Jérôme de Maupas was a great collector. One of his biggest passions was the white earthenware, also known as “faïence”. His collection of plates from the seventeenth and eighteenth centuries has almost one thousand pieces. His grandson, Théophile de Maupas, decided to display this impressive collection of plates on the walls of the Grand Staircase.
Théophile was also responsible for the restoration and upgrades made to the Castle beginning in 1866. The staircase display is the only one of its kind in France. Every single plate in the collection has a unique design, and each and everyone of them came from the most exclusive manufacturers in Europe, including Delft, Moustier, Italy and the East Indies Company.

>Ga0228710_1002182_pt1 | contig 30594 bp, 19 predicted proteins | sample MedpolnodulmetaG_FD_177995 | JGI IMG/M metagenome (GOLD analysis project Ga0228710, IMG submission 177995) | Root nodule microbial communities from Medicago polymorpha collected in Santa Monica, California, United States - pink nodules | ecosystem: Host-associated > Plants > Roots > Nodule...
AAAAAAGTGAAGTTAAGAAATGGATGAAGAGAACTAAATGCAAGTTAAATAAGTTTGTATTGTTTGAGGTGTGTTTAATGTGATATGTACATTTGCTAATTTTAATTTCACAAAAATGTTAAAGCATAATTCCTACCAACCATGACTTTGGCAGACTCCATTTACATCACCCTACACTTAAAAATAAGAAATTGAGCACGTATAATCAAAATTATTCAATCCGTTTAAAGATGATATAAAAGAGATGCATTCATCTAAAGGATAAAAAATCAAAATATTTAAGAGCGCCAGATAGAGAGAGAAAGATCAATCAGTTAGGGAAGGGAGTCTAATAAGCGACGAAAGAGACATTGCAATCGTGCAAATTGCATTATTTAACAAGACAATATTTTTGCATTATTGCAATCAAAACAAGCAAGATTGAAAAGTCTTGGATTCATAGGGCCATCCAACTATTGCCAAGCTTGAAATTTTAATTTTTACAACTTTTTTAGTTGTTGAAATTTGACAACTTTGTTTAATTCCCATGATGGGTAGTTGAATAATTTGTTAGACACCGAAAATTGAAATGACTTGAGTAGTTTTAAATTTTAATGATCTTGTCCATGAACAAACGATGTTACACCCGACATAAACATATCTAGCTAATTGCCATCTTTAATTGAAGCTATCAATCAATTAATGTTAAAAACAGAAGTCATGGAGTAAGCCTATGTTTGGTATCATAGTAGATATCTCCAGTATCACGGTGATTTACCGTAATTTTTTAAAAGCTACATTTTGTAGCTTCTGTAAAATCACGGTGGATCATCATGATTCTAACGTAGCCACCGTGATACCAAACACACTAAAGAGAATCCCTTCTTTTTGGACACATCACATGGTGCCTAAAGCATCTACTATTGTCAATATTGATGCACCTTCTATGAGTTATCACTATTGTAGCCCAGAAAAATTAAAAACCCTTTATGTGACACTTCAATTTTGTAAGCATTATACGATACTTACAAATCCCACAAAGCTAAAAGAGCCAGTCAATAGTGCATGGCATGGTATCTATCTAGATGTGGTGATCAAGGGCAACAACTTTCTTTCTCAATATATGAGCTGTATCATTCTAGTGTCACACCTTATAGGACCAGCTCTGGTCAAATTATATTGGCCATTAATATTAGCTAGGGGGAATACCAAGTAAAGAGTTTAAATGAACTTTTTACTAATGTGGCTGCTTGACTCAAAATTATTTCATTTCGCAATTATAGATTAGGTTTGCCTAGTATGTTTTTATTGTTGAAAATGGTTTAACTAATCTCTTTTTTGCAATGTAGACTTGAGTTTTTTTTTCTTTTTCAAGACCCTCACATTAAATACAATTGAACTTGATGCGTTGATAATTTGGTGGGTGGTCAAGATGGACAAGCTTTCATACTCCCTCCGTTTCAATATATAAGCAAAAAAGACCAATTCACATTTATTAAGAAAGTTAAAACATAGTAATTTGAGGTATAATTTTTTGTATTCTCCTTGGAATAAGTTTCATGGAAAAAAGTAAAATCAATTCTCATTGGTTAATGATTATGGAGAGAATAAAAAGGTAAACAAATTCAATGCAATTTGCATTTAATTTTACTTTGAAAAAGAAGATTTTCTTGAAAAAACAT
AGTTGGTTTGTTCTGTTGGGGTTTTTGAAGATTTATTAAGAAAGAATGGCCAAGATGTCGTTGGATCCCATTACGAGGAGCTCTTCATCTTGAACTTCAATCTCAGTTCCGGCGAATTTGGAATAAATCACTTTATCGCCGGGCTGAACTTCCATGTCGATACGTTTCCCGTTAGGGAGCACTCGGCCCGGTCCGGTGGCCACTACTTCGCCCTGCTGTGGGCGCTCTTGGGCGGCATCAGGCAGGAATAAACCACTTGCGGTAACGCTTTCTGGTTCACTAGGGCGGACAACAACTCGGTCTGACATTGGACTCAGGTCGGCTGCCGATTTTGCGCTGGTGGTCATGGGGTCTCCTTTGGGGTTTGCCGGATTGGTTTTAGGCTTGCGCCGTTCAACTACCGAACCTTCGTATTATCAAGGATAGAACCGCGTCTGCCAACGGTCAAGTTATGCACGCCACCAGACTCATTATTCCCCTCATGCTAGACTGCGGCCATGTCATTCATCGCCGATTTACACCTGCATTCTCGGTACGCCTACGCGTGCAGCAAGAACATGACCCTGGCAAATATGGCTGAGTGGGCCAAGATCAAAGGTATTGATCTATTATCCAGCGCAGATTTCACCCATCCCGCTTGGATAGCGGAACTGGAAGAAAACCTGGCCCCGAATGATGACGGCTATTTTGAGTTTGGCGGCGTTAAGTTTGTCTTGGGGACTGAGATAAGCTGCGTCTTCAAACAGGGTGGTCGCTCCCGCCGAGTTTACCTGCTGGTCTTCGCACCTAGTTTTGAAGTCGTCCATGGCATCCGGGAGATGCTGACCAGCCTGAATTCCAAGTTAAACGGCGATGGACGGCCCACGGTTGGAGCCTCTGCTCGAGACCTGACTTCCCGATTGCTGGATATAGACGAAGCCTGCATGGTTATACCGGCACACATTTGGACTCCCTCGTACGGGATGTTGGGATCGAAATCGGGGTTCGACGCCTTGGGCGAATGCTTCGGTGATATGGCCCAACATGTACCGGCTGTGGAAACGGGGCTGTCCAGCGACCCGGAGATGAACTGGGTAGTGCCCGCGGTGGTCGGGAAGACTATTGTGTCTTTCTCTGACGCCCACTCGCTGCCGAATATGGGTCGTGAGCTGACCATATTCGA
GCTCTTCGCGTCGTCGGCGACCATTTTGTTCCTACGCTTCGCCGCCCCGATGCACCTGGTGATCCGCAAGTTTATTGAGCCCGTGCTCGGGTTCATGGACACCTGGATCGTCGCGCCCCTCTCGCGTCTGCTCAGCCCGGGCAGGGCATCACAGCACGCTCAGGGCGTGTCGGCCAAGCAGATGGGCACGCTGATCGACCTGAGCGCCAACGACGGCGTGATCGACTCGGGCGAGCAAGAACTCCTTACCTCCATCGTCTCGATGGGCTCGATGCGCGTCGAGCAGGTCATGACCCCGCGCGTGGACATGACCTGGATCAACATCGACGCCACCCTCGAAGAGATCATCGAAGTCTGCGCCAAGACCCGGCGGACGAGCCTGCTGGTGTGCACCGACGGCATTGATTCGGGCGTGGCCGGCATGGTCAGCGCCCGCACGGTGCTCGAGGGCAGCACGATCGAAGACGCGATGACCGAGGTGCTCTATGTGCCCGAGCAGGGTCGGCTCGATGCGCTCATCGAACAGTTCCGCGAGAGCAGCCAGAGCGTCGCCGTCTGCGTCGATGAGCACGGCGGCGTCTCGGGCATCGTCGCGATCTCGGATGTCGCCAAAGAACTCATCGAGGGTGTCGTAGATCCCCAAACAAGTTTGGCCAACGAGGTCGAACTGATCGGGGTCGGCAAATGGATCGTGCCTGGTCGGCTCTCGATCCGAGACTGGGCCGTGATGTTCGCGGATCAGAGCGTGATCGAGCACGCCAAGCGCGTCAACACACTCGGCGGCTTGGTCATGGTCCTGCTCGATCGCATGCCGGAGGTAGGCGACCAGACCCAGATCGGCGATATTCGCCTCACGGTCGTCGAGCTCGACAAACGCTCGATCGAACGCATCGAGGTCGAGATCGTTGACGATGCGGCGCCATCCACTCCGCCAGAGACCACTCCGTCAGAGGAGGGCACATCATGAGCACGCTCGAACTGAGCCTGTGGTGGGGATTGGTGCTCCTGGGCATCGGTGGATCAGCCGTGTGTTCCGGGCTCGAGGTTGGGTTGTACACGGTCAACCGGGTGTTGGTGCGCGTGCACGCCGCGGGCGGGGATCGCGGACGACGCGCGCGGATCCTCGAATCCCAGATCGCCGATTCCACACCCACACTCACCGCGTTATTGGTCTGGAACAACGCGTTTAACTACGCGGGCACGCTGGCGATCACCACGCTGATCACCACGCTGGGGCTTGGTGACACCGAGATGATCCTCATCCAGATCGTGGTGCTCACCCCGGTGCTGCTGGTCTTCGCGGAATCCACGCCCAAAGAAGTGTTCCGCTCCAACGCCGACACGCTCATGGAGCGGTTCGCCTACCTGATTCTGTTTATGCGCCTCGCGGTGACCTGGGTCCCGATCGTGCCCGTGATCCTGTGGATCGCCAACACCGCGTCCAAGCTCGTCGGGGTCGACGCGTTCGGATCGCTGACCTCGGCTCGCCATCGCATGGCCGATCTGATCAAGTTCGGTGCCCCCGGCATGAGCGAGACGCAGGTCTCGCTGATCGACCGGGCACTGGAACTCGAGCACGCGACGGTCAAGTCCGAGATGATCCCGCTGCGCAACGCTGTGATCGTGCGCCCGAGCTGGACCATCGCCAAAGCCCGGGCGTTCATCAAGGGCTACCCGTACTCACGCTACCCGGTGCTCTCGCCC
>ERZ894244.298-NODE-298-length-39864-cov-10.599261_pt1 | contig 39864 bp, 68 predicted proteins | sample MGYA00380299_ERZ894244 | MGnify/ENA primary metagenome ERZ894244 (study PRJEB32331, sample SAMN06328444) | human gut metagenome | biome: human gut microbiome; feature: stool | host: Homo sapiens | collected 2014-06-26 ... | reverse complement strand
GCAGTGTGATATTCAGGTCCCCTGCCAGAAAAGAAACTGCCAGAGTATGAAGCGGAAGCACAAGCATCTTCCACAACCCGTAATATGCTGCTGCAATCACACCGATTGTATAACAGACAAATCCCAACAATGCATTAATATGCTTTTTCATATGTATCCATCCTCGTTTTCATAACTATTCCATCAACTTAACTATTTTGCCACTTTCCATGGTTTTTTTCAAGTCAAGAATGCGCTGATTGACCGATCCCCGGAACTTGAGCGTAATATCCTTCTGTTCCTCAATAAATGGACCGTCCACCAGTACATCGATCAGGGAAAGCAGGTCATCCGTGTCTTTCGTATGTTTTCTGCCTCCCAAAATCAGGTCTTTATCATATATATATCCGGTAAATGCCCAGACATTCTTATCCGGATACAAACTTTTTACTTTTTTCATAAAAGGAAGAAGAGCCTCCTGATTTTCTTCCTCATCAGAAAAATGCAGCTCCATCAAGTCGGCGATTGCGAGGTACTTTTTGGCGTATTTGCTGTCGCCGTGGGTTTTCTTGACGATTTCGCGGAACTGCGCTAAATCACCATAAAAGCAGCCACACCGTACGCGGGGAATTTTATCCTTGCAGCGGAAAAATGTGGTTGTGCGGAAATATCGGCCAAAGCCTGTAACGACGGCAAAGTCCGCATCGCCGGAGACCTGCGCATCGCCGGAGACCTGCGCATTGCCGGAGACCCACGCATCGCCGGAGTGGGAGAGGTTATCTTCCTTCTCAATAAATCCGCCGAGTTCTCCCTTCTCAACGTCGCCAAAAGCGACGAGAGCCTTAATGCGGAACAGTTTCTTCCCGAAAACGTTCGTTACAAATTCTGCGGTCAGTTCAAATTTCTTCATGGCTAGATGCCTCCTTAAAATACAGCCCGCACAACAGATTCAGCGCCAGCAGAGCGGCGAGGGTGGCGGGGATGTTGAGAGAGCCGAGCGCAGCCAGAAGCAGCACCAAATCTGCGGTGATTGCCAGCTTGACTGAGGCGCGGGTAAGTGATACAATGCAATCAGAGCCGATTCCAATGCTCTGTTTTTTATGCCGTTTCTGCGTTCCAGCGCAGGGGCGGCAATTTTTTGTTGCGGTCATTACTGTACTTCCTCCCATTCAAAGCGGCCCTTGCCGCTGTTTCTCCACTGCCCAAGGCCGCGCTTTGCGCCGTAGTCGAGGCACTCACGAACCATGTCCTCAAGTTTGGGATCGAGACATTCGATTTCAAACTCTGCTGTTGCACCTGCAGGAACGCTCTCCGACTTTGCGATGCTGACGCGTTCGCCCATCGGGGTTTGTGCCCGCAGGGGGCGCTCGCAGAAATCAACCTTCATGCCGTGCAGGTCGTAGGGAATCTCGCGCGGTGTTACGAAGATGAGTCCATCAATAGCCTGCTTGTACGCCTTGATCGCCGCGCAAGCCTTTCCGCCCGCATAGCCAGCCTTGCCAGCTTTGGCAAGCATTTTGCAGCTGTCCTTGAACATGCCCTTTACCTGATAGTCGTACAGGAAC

The collection includes complete series (many of them unavailable after the Revolution) as well as examples of famous designs, like the Moustier St-Marie’s yellow, Delft’s blue, the Luneville-St-Clément’s pink, or the multi-colored “ingenuities” by LaRochelle.
Most of the French manufacturers stopped production in 1789 because of the Revolution, but the “Revolutionary” plates from Nevers, with both Republican and Monarchic motifs, have a special place in the Grand Staircase.